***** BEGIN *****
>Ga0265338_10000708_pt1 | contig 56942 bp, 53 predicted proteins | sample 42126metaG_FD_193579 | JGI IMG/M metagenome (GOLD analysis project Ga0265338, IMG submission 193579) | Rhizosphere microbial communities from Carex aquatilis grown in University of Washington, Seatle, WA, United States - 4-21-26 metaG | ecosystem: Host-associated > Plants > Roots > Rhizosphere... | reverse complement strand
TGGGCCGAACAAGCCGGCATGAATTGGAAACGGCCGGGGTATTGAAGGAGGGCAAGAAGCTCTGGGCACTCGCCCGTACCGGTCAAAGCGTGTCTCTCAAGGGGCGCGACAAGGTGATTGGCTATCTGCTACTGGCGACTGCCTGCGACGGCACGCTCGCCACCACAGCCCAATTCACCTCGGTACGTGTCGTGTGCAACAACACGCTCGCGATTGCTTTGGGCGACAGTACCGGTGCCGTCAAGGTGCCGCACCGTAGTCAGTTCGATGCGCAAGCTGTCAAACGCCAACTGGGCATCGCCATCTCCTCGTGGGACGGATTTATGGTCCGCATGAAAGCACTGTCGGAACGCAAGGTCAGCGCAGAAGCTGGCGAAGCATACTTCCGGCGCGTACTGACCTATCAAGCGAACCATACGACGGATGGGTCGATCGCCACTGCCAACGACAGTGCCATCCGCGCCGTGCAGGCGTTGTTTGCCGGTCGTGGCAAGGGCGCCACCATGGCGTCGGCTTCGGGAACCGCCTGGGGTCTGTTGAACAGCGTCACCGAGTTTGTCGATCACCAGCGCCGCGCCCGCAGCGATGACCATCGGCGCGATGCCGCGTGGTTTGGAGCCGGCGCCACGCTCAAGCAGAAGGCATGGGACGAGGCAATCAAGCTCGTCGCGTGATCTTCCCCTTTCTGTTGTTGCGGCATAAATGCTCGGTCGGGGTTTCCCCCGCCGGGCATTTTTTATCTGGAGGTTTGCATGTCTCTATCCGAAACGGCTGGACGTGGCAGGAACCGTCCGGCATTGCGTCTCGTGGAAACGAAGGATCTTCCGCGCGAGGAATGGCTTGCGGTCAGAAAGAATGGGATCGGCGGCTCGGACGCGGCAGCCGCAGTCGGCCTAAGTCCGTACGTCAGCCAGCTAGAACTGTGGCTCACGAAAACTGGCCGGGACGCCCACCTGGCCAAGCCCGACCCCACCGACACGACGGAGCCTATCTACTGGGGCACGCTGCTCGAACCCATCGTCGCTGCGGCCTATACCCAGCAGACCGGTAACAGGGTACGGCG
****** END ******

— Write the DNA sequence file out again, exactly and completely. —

>Ga0265338_10000708_pt1 | contig 56942 bp, 53 predicted proteins | sample 42126metaG_FD_193579 | JGI IMG/M metagenome (GOLD analysis project Ga0265338, IMG submission 193579) | Rhizosphere microbial communities from Carex aquatilis grown in University of Washington, Seatle, WA, United States - 4-21-26 metaG | ecosystem: Host-associated > Plants > Roots > Rhizosphere... | reverse complement strand
TGGGCCGAACAAGCCGGCATGAATTGGAAACGGCCGGGGTATTGAAGGAGGGCAAGAAGCTCTGGGCACTCGCCCGTACCGGTCAAAGCGTGTCTCTCAAGGGGCGCGACAAGGTGATTGGCTATCTGCTACTGGCGACTGCCTGCGACGGCACGCTCGCCACCACAGCCCAATTCACCTCGGTACGTGTCGTGTGCAACAACACGCTCGCGATTGCTTTGGGCGACAGTACCGGTGCCGTCAAGGTGCCGCACCGTAGTCAGTTCGATGCGCAAGCTGTCAAACGCCAACTGGGCATCGCCATCTCCTCGTGGGACGGATTTATGGTCCGCATGAAAGCACTGTCGGAACGCAAGGTCAGCGCAGAAGCTGGCGAAGCATACTTCCGGCGCGTACTGACCTATCAAGCGAACCATACGACGGATGGGTCGATCGCCACTGCCAACGACAGTGCCATCCGCGCCGTGCAGGCGTTGTTTGCCGGTCGTGGCAAGGGCGCCACCATGGCGTCGGCTTCGGGAACCGCCTGGGGTCTGTTGAACAGCGTCACCGAGTTTGTCGATCACCAGCGCCGCGCCCGCAGCGATGACCATCGGCGCGATGCCGCGTGGTTTGGAGCCGGCGCCACGCTCAAGCAGAAGGCATGGGACGAGGCAATCAAGCTCGTCGCGTGATCTTCCCCTTTCTGTTGTTGCGGCATAAATGCTCGGTCGGGGTTTCCCCCGCCGGGCATTTTTTATCTGGAGGTTTGCATGTCTCTATCCGAAACGGCTGGACGTGGCAGGAACCGTCCGGCATTGCGTCTCGTGGAAACGAAGGATCTTCCGCGCGAGGAATGGCTTGCGGTCAGAAAGAATGGGATCGGCGGCTCGGACGCGGCAGCCGCAGTCGGCCTAAGTCCGTACGTCAGCCAGCTAGAACTGTGGCTCACGAAAACTGGCCGGGACGCCCACCTGGCCAAGCCCGACCCCACCGACACGACGGAGCCTATCTACTGGGGCACGCTGCTCGAACCCATCGTCGCTGCGGCCTATACCCAGCAGACCGGTAACAGGGTACGGCG